• 2017 TRUE WEST AWARDS Gary Grundie Meridith C. GrundeiCreated and directed by Meridith Crosley Grundei
    • Oct. 23-Nov. 18, 2018
    • At BookBar, 4280 Tennyson St.
    • Glance:
    • Bite-Size brings you five short plays with bookish twists performed in and around BookBar, an independent bookstore and wine bar in the Tennyson Street Arts District. Grab tapas and drinks between the short performances of original works by Colorado-based artists. There is no better way to see a variety of local playwrights and performers in one place. Whether you’re a theatre geek, a bookworm or on the hunt for an off-beat night out, this evening will leave you eager to crack into a fresh hard-cover and dream up some tales of your own.
    • Fun fact: Director Meridith Grundei, a 2017 True West Award winner, packed up a used R.V. and hit the road with her husband and daughter in 2017 to travel the United States and Mexico for a year.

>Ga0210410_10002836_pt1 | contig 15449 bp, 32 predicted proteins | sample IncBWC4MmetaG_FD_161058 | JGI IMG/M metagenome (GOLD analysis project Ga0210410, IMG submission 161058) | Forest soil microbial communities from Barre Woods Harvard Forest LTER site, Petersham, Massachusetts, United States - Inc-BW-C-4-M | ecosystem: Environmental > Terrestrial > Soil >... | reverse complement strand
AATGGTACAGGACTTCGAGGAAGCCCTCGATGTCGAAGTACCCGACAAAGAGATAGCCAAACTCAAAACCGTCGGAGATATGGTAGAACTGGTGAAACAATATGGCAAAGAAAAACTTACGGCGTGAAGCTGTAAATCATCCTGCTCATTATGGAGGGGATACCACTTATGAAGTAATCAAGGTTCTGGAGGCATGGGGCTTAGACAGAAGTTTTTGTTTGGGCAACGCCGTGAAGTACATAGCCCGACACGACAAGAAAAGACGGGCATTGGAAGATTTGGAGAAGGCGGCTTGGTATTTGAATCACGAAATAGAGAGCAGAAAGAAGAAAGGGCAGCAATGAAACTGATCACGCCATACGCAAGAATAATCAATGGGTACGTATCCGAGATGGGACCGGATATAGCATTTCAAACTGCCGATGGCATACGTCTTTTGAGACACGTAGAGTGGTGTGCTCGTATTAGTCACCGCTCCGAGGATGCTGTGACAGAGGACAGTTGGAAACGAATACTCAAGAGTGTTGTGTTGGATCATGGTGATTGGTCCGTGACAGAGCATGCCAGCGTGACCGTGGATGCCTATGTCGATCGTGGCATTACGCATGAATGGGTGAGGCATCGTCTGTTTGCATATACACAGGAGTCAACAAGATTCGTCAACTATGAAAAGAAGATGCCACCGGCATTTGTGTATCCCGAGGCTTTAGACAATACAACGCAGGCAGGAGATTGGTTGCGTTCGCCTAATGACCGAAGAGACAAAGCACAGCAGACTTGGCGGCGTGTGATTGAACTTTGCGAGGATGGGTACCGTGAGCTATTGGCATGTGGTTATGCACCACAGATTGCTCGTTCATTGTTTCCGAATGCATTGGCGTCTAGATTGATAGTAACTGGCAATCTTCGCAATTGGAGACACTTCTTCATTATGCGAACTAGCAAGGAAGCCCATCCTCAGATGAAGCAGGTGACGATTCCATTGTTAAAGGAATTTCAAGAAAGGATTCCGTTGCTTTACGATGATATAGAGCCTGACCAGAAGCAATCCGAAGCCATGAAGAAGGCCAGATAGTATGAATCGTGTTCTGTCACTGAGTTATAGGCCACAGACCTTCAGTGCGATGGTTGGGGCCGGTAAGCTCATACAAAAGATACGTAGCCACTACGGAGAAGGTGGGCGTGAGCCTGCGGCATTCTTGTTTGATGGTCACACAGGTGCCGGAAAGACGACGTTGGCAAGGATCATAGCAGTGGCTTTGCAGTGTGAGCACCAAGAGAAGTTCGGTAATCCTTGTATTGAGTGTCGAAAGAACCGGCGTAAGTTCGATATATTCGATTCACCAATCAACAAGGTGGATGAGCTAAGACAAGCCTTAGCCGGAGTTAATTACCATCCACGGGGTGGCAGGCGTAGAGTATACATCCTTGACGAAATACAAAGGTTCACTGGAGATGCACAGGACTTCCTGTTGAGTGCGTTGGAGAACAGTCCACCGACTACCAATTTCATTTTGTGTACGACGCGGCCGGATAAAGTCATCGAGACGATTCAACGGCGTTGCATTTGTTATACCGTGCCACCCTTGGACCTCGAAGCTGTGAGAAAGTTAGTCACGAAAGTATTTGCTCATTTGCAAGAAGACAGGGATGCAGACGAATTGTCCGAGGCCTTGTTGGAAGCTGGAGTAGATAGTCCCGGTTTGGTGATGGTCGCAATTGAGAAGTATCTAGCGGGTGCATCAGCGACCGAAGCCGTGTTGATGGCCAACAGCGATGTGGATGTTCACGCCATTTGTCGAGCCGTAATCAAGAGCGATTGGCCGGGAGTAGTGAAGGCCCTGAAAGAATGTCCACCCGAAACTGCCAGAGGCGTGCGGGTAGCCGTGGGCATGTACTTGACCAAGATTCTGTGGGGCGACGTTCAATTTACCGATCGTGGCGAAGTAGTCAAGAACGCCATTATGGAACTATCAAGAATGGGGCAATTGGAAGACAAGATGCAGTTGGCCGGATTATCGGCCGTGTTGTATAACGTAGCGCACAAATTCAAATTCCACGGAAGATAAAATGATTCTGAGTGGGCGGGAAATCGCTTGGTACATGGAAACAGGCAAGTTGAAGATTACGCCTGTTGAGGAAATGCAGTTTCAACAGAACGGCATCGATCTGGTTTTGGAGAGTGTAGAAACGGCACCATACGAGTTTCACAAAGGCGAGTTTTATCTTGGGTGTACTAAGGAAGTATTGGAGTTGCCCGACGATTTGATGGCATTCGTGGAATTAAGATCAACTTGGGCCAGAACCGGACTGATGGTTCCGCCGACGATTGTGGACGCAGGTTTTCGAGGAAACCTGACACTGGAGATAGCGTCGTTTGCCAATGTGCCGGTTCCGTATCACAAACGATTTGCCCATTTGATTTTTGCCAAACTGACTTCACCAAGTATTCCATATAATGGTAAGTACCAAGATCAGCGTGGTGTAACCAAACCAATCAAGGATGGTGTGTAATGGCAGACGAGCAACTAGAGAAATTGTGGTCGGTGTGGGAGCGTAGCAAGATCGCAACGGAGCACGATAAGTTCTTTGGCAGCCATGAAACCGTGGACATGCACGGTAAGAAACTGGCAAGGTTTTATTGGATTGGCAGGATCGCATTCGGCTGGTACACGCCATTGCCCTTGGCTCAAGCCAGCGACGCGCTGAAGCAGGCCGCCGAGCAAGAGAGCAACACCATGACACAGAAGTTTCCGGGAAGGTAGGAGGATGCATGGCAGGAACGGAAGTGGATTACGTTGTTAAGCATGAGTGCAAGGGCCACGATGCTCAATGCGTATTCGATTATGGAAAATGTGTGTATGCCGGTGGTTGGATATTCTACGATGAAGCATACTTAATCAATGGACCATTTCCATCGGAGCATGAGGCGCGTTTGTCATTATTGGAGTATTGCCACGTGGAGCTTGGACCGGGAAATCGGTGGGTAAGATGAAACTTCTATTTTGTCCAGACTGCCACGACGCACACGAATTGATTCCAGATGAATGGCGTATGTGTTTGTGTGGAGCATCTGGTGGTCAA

The SantaLand Diaries

    • A Santaland Diaries Michael BouchardCo-presentation with Boulder Ensemble Theatre Company
    • By David Sedaris, adapted for the stage by Joe Mantello
    • Directed by Stephen Weitz
    • Nov. 23-Dec. 24, 2018 (Opens Nov. 25)
    • The Jones Theatre
    • Glance: This acclaimed one-man show is based on David Sedaris’ best-selling memoir about his curmudgeonly experience working as a Macy’s SantaLand elf, once again featuring Michael Bouchard and Luke Sorge as David, and his devilish Macy’s persona, Crumpet the Elf. Think holiday shopping is brutal? Try being on the receiving end of Macy’s SantaLand madness in a pair of pointy shoes. This twisted tale is the cure for the common Christmas show and the perfect excuse to take a break from it all.
    • Fun fact: 2018-19 will mark the 10th anniversary of BETC’s annual holiday staging, the last seven in partnership with Off-Center. That will equal The Bug Theatre’s run of 10 seasonal The SantaLand Diaries starring Gary Culig.

    Powered by Off-Center

    • March 2019
    • The Jones Theatre